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This chapter is from the book

This chapter is from the book

Make Types Equatable

Scenario/Problem:

You need to determine if two objects are equal.

Solution:

You should override Object.Equals() and also implement the IEquatable<T> interface.

By default, Equals() on a reference type checks to see if the objects refer to the same location in memory. This may be acceptable in some circumstances, but often, you’ll want to provide your own behavior. With value types, the default behavior is to reflect over each field and do a bit-by-bit comparison. This can have a very negative impact on performance, and in nearly every case you should provide your own implementation of Equals().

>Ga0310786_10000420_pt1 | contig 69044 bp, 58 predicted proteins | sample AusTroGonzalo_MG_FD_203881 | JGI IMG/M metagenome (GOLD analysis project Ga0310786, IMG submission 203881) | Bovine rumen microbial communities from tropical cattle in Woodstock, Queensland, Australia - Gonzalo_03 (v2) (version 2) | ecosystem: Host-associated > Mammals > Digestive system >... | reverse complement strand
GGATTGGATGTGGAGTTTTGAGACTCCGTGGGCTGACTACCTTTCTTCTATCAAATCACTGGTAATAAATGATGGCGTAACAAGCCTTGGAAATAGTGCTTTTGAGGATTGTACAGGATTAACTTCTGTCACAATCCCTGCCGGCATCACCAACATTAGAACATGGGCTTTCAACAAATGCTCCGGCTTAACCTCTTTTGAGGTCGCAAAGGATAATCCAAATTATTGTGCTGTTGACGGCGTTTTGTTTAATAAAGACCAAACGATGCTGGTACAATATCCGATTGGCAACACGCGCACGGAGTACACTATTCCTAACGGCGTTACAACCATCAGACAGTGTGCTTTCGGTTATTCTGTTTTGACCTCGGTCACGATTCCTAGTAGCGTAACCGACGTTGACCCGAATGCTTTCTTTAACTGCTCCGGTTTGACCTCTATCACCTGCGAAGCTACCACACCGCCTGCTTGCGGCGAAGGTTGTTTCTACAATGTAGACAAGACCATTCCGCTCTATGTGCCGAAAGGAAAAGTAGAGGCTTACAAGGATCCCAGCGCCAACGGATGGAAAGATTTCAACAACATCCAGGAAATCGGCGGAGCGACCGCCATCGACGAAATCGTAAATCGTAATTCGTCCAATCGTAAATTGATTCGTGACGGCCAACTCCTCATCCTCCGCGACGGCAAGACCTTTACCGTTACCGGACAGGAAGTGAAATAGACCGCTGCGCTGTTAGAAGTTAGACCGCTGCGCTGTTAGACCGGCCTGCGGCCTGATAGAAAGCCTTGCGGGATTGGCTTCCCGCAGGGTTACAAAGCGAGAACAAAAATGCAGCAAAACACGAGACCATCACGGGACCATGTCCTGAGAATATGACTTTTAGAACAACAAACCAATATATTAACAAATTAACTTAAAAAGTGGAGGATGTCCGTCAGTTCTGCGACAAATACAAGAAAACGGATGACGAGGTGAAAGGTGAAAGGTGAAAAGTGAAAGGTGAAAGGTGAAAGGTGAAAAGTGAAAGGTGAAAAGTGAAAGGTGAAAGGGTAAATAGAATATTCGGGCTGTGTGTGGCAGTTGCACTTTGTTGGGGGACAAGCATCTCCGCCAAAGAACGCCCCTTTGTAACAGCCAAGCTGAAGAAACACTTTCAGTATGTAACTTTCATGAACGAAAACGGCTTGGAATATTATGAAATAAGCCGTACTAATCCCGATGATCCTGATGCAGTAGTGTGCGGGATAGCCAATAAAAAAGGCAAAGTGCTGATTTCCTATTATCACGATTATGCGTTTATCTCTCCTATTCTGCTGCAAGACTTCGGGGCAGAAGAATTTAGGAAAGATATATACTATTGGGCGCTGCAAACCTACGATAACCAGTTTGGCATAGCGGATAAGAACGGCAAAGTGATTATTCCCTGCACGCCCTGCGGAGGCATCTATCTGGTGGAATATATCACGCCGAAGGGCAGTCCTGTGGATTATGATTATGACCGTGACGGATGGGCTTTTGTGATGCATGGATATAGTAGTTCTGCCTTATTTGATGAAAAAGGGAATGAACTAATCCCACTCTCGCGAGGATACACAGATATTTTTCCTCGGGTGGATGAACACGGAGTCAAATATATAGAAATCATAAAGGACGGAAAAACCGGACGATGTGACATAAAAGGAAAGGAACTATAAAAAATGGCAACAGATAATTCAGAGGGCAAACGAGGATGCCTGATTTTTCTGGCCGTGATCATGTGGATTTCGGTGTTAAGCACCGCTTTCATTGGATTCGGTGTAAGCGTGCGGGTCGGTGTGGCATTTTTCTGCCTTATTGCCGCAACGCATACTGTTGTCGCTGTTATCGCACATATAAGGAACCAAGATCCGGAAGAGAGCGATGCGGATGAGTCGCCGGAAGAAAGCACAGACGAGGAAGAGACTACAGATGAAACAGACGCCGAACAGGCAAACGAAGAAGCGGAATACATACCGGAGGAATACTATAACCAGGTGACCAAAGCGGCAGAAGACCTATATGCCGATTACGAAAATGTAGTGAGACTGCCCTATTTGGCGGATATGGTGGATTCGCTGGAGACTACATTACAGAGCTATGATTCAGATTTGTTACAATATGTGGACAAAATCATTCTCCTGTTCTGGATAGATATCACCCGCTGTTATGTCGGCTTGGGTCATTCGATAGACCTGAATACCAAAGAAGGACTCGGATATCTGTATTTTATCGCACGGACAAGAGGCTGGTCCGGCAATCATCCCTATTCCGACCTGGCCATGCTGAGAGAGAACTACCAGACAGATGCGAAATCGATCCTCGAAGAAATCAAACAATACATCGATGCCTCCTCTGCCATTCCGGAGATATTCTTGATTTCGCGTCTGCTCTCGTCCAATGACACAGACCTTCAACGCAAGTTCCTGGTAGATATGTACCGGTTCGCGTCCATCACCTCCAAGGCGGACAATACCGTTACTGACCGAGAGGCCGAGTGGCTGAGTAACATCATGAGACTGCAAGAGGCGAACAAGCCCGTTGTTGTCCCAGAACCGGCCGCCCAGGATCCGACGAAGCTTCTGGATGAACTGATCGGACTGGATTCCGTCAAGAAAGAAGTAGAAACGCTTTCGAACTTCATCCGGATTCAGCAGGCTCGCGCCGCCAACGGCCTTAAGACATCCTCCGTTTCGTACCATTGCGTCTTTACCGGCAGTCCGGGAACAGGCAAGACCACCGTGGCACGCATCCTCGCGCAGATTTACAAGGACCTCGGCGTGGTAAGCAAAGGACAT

struct Vertex3d : IFormattable, IEquatable<Vertex3d>
{
    ...
    public override bool Equals(object obj)
    {
        if (obj == null)
            return false;
        if (obj.GetType() != this.GetType())
            return false;
        return Equals((Vertex3d)obj);
    }

    public bool Equals(Vertex3d other)
    {
        /* If Vertex3d were a reference type you would also need:
         * if ((object)other == null)
         *  return false;
         *
         * if (!base.Equals(other))
         *  return false;
         */

        return this._x == other._x
            && this._y == other._y
            && this._z == other._z;
    }
}

There’s nothing stopping you from also implementing IEquatable<string> (or any other type) on your type—you can define it however you want. Use with caution, however, because this may confuse people who have to use your code.

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